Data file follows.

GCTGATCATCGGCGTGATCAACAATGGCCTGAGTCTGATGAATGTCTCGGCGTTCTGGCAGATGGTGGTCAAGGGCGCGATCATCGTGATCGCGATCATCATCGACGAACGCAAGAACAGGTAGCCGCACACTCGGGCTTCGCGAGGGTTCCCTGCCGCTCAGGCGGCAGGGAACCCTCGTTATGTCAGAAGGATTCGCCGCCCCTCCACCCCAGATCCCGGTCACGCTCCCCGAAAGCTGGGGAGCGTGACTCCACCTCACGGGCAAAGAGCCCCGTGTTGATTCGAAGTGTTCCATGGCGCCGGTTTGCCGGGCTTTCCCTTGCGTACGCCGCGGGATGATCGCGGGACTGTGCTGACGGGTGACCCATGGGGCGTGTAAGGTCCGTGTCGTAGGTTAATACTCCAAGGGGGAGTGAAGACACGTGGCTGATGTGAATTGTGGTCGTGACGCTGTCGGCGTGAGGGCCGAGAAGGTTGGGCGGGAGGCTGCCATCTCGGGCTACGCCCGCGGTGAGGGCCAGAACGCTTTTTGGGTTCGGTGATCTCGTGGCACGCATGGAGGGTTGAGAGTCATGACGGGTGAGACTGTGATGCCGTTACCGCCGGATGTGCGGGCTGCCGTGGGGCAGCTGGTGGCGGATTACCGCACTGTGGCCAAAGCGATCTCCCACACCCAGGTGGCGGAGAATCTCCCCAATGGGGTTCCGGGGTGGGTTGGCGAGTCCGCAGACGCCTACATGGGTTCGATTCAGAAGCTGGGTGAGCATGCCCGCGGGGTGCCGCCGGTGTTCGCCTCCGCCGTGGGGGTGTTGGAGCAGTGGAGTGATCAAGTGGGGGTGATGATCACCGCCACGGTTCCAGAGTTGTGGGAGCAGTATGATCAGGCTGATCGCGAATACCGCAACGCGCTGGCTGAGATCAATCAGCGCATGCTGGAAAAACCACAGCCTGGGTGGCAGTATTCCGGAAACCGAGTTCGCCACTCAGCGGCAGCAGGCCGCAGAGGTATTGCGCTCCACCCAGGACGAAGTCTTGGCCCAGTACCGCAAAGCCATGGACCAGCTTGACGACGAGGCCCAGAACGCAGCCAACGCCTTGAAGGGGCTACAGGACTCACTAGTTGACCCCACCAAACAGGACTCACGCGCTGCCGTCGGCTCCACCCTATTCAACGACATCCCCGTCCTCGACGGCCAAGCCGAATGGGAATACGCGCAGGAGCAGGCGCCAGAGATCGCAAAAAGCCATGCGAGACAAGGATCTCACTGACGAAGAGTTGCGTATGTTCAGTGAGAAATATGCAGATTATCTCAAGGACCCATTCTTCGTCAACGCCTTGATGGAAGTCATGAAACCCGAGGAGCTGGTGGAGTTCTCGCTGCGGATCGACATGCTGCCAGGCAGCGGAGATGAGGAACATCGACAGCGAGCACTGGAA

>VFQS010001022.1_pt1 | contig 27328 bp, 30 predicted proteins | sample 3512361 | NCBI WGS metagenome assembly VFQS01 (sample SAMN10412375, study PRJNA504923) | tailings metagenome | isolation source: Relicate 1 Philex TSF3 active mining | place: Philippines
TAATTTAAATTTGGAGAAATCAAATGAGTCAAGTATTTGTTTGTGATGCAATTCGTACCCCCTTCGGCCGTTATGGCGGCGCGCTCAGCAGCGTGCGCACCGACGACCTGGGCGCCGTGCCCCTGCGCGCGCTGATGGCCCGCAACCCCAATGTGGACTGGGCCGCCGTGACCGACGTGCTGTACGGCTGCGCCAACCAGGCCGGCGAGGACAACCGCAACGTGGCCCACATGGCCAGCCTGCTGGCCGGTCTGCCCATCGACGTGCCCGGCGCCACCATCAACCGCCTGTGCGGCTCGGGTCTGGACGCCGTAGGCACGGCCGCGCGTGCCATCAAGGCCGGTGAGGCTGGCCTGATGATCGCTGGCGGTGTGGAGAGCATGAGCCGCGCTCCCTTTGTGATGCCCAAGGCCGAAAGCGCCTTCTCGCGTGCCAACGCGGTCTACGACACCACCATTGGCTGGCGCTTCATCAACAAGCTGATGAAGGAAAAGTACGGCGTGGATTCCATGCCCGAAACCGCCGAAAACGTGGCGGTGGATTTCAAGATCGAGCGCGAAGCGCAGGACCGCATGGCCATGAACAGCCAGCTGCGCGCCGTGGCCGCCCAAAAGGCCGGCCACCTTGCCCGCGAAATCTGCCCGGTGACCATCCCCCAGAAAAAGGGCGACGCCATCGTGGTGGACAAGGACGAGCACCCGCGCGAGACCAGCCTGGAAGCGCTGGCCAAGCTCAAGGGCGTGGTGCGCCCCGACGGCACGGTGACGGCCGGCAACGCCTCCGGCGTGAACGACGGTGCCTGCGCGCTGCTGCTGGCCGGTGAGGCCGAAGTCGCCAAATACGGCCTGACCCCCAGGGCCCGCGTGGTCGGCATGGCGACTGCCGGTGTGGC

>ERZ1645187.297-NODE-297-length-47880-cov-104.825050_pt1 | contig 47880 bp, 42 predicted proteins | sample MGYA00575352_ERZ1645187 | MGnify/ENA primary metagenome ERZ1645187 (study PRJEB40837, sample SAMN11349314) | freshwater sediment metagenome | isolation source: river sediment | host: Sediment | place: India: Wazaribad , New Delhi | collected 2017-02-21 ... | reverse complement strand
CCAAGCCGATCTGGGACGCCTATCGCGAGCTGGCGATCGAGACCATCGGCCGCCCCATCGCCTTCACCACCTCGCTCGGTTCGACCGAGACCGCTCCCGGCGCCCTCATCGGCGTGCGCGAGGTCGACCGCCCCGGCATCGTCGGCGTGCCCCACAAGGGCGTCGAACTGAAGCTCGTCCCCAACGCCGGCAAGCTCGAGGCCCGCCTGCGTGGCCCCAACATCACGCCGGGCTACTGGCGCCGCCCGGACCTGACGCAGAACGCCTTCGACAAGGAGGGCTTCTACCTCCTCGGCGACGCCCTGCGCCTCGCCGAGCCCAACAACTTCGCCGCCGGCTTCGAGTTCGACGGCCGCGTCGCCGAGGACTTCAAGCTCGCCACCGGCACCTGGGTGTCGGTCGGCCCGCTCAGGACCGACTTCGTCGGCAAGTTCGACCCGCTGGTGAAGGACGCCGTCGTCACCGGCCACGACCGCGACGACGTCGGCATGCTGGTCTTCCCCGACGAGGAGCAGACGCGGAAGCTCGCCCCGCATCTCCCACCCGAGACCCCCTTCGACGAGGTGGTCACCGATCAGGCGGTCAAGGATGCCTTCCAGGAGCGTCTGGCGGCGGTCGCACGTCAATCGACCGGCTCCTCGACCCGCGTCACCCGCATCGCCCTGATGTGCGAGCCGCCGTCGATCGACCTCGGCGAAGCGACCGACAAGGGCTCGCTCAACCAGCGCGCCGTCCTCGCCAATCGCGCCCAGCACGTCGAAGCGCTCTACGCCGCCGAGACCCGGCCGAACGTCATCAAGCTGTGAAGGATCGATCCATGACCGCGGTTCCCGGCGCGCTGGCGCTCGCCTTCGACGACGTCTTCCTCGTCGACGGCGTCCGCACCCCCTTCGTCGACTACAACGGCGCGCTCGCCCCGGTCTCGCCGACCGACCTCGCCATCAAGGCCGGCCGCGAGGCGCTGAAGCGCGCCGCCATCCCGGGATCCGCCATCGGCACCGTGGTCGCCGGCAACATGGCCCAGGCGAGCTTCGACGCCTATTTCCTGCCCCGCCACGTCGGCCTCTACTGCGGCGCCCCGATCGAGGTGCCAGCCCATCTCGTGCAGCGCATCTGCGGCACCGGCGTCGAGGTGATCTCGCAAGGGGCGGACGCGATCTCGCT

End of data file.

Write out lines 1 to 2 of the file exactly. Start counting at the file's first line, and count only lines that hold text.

GCTGATCATCGGCGTGATCAACAATGGCCTGAGTCTGATGAATGTCTCGGCGTTCTGGCAGATGGTGGTCAAGGGCGCGATCATCGTGATCGCGATCATCATCGACGAACGCAAGAACAGGTAGCCGCACACTCGGGCTTCGCGAGGGTTCCCTGCCGCTCAGGCGGCAGGGAACCCTCGTTATGTCAGAAGGATTCGCCGCCCCTCCACCCCAGATCCCGGTCACGCTCCCCGAAAGCTGGGGAGCGTGACTCCACCTCACGGGCAAAGAGCCCCGTGTTGATTCGAAGTGTTCCATGGCGCCGGTTTGCCGGGCTTTCCCTTGCGTACGCCGCGGGATGATCGCGGGACTGTGCTGACGGGTGACCCATGGGGCGTGTAAGGTCCGTGTCGTAGGTTAATACTCCAAGGGGGAGTGAAGACACGTGGCTGATGTGAATTGTGGTCGTGACGCTGTCGGCGTGAGGGCCGAGAAGGTTGGGCGGGAGGCTGCCATCTCGGGCTACGCCCGCGGTGAGGGCCAGAACGCTTTTTGGGTTCGGTGATCTCGTGGCACGCATGGAGGGTTGAGAGTCATGACGGGTGAGACTGTGATGCCGTTACCGCCGGATGTGCGGGCTGCCGTGGGGCAGCTGGTGGCGGATTACCGCACTGTGGCCAAAGCGATCTCCCACACCCAGGTGGCGGAGAATCTCCCCAATGGGGTTCCGGGGTGGGTTGGCGAGTCCGCAGACGCCTACATGGGTTCGATTCAGAAGCTGGGTGAGCATGCCCGCGGGGTGCCGCCGGTGTTCGCCTCCGCCGTGGGGGTGTTGGAGCAGTGGAGTGATCAAGTGGGGGTGATGATCACCGCCACGGTTCCAGAGTTGTGGGAGCAGTATGATCAGGCTGATCGCGAATACCGCAACGCGCTGGCTGAGATCAATCAGCGCATGCTGGAAAAACCACAGCCTGGGTGGCAGTATTCCGGAAACCGAGTTCGCCACTCAGCGGCAGCAGGCCGCAGAGGTATTGCGCTCCACCCAGGACGAAGTCTTGGCCCAGTACCGCAAAGCCATGGACCAGCTTGACGACGAGGCCCAGAACGCAGCCAACGCCTTGAAGGGGCTACAGGACTCACTAGTTGACCCCACCAAACAGGACTCACGCGCTGCCGTCGGCTCCACCCTATTCAACGACATCCCCGTCCTCGACGGCCAAGCCGAATGGGAATACGCGCAGGAGCAGGCGCCAGAGATCGCAAAAAGCCATGCGAGACAAGGATCTCACTGACGAAGAGTTGCGTATGTTCAGTGAGAAATATGCAGATTATCTCAAGGACCCATTCTTCGTCAACGCCTTGATGGAAGTCATGAAACCCGAGGAGCTGGTGGAGTTCTCGCTGCGGATCGACATGCTGCCAGGCAGCGGAGATGAGGAACATCGACAGCGAGCACTGGAA

>VFQS010001022.1_pt1 | contig 27328 bp, 30 predicted proteins | sample 3512361 | NCBI WGS metagenome assembly VFQS01 (sample SAMN10412375, study PRJNA504923) | tailings metagenome | isolation source: Relicate 1 Philex TSF3 active mining | place: Philippines